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missile

[mis-uh l or, esp. British, -ahyl]
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noun
  1. an object or weapon for throwing, hurling, or shooting, as a stone, bullet, or arrow.
  2. guided missile.
  3. ballistic missile.
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adjective
  1. capable of being thrown, hurled, or shot, as from the hand or a gun.
  2. used or designed for discharging missiles.
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Origin of missile

1600–10; < Latin, neuter of missilis, equivalent to miss(us) (past participle of mittere to send, throw) + -ilis -ile
Dictionary.com Unabridged Based on the Random House Unabridged Dictionary, © Random House, Inc. 2018

Examples from the Web for missile

Contemporary Examples

Historical Examples

  • He heard the bullets and every form of missile from the cannon whining all about them.

    The Rock of Chickamauga

    Joseph A. Altsheler

  • Had he remained where he was the missile would have passed him harmlessly.

    War from the Inside

    Frederick L. (Frederick Lyman) Hitchcock

  • I was glad that my missile had been thrown away,—that he had not even heard the twang of the bow.

    Lord Jim

    Joseph Conrad

  • Litton cried, raising the only missile he could find, an inkstand.

    In a Little Town

    Rupert Hughes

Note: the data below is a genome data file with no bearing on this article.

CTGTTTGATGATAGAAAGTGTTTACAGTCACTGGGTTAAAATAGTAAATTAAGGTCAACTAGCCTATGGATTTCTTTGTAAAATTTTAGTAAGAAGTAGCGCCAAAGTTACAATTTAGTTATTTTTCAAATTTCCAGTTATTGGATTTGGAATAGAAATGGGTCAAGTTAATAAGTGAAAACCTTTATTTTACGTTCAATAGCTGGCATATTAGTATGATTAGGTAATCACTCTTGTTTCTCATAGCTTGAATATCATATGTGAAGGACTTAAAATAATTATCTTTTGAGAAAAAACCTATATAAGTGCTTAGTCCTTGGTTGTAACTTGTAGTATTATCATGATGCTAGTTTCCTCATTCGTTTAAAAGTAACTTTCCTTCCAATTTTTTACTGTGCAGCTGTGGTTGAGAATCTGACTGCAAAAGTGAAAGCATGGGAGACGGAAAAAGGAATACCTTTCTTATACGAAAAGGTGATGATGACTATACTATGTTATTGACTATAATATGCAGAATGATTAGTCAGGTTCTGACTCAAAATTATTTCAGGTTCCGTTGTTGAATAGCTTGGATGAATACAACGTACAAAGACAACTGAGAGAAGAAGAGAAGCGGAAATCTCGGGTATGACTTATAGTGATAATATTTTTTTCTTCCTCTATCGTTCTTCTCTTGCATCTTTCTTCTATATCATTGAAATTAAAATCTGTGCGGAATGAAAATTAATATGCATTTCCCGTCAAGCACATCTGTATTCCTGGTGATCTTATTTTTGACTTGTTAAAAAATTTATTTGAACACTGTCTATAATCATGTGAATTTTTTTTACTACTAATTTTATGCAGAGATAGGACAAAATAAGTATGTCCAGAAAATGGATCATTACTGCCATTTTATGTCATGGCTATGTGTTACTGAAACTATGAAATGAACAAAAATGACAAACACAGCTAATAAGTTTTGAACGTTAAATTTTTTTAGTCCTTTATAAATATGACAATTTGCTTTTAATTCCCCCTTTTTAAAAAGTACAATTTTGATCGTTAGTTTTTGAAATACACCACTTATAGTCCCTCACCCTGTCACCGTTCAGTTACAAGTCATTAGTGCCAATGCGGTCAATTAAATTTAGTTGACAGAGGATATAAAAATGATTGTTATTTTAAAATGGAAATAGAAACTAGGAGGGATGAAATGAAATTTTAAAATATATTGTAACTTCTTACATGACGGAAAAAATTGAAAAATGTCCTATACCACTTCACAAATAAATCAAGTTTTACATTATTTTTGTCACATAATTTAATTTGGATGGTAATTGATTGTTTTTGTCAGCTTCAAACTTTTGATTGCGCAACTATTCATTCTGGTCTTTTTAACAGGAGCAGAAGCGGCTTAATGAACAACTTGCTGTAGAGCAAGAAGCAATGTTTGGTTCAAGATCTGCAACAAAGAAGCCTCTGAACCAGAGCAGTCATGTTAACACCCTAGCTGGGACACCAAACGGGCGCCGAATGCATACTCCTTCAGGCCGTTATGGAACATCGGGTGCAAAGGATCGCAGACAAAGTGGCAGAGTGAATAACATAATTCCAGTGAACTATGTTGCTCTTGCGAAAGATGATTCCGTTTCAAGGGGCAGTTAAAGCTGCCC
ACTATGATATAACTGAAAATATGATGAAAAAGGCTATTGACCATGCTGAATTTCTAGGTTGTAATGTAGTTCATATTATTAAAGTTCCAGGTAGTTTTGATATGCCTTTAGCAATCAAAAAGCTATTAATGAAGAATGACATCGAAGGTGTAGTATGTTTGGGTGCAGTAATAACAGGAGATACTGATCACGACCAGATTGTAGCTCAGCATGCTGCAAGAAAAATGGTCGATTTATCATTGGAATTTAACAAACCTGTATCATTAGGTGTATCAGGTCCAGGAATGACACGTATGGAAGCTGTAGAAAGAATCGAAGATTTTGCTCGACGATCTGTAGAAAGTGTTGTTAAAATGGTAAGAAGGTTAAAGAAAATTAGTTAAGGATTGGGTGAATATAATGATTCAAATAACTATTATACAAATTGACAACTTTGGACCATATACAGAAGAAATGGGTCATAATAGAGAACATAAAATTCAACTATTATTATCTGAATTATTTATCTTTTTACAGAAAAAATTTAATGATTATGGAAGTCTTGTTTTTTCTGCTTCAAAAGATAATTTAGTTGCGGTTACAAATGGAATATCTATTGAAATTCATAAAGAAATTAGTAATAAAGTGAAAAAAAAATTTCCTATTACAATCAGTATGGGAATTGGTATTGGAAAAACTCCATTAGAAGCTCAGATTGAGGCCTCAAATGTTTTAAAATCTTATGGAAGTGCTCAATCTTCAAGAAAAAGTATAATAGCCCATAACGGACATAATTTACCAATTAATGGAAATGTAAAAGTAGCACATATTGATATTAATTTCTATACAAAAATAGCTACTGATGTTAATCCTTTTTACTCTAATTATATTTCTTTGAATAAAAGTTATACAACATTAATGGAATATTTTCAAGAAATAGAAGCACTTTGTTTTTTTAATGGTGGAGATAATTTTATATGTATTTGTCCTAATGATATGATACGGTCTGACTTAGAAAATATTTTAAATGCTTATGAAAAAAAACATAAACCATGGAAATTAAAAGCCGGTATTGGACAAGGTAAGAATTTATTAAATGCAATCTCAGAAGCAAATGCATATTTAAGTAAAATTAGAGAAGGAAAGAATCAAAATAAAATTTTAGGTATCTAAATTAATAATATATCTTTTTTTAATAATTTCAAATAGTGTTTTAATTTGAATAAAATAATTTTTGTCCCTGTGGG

• The words were flung like a missile into the face of the brute.

    Peak and Prairie

    Anna Fuller


British Dictionary definitions for missile

missile

noun
  1. any object or weapon that is thrown at a target or shot from an engine, gun, etc
    1. a rocket-propelled weapon that flies either in a fixed trajectory (ballistic missile) or in a trajectory that can be controlled during flight (guided missile)
    2. (as modifier)a missile carrier
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Word Origin

C17: from Latin: missilis, from mittere to send
Collins English Dictionary - Complete & Unabridged 2012 Digital Edition © William Collins Sons & Co. Ltd. 1979, 1986 © HarperCollins Publishers 1998, 2000, 2003, 2005, 2006, 2007, 2009, 2012

Word Origin and History for missile

n.

"thing thrown or discharged as a weapon," is 1650s, from missile (adj.), 1610s, "capable of being thrown," chiefly in phrase missile weapon, from French missile and directly from Latin missilis "that may be thrown or hurled" (also, in plural, as a noun, "weapons that can be thrown, darts, javelins"), from missus "a throwing, hurling," past participle of mittere "to send" (see mission). Sense of "self-propelled rocket or bomb" is first recorded 1738; the modern remote guidance projectile so called from 1945.

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Online Etymology Dictionary, © 2010 Douglas Harper